?? Conflict of interest: Not declared.

* Corresponding author at: Tehran University of Medical Sciences, Emergency Medicine Research Center, Shariati Hospital, North Amirabad Street, Tehran, Iran. Tel.: +98 218 4902 719; fax: +98 218 8633 039.

E-mail address: [email protected] (M. Saeedi).

innovative analgesic methods that are simple to use, painless, cost- effective, and time saving.

Jet injection, conceived by Robert Hingson, is a nearly painless route of drug administration [1]. Since 1940s, it has been used for different purposes including the delivery of vaccine (in rapid mass inoculation) and insulin (in Diabetic patients) [2]. It was performed very simple. Literally, a wipe of the skin and the tip of the injector with an alcohol sponge before drug delivery was all that necessary before lidocaine injection. The use of needleless jet injectors has less setup time, less risk of infection, and cross contamination; hence, their use is more cost-effective. They require less safety equipment than needle infiltra- tion, thereby reducing risk of needle stick among health care providers. Needle-free jet injection systems have been developed for intradermal administration of vaccines, insulin, heparin, midazolam, ketamine, and local

anesthetics [3-7].

There have been numerous attempts to reduce pain on intravenous

(IV) cannulation by jet injectors. In 2003, Lysakowski et al [7] evaluated the efficacy, safety, and cost-effectiveness of a Jet-injector with lidocaine for the insertion of a peripheral IV cannula, and they found that lidocaine was effective in reducing pain during the procedure. In 2000,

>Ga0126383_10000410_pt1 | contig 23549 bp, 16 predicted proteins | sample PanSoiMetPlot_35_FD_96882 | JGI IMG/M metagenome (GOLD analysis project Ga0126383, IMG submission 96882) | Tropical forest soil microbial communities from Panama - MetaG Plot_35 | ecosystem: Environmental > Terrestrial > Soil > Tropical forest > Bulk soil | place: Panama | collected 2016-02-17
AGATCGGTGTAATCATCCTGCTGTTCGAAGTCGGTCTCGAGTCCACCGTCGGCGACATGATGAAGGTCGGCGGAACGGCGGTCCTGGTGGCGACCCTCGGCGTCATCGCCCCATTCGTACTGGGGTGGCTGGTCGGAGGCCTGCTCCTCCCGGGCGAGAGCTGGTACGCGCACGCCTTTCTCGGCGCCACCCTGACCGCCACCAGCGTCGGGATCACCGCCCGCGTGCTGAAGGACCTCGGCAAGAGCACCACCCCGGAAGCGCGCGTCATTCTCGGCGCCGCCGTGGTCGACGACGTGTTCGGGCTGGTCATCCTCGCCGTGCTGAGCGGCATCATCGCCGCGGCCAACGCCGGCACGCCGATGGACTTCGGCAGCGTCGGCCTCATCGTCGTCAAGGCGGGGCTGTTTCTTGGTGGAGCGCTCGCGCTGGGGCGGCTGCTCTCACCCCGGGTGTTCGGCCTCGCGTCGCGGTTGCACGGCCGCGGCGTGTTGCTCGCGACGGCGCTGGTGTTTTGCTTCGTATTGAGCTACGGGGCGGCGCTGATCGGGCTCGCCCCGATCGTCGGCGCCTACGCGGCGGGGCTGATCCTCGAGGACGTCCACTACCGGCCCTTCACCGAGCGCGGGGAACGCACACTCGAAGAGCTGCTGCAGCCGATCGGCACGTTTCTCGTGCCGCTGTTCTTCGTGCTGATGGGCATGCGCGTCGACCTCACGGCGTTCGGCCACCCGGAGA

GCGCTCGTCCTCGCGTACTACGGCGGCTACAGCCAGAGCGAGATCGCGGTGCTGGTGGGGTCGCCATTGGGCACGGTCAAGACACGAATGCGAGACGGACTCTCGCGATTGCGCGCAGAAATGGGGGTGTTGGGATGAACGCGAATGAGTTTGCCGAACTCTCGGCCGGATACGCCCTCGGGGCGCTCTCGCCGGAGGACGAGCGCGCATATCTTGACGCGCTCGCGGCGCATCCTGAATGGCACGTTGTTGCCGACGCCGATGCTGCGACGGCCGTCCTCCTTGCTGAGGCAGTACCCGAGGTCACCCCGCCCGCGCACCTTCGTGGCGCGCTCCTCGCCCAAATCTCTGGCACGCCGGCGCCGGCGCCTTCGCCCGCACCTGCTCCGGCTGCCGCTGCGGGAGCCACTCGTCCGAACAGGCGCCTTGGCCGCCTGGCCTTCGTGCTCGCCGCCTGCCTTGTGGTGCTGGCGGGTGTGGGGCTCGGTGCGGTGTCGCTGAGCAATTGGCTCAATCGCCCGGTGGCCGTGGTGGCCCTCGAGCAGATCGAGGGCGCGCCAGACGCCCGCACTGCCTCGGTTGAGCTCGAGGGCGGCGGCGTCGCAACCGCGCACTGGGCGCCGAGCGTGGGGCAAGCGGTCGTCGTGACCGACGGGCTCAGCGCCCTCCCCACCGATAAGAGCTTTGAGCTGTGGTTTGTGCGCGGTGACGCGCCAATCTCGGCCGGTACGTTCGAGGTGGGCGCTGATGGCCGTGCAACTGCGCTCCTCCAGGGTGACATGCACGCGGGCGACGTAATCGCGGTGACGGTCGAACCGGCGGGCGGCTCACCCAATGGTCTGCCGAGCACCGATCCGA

0735-6757/(C) 2016

Fig. 1. CONSORT flow diagram.

Cooper and Bromley [8] studied a needle-free system in Local anesthesia before venous cannulation, and they concluded that the device deliv- ered a less painful subcutaneous injection than a 25G needle.

Jet injectors of lidocaine have been used to alleviate pain in other more painful procedures [9-11]. In 2012, Ferayorni et al [9] tested needle-free jet injection of lidocaine for local anesthesia during LP in infants younger than 3 months. Their results showed less crying and probably less mean pain score in the jet injector group.

Because there has been no similar study in adult patients undergoing LP, this study was designed to compare the anesthetic effect of lidocaine by jet injector vs local needle infiltration. This study might help physicians to do LP faster, easier, and safer.

Fig. 2. Jet injector- INJEX.

Materials and methods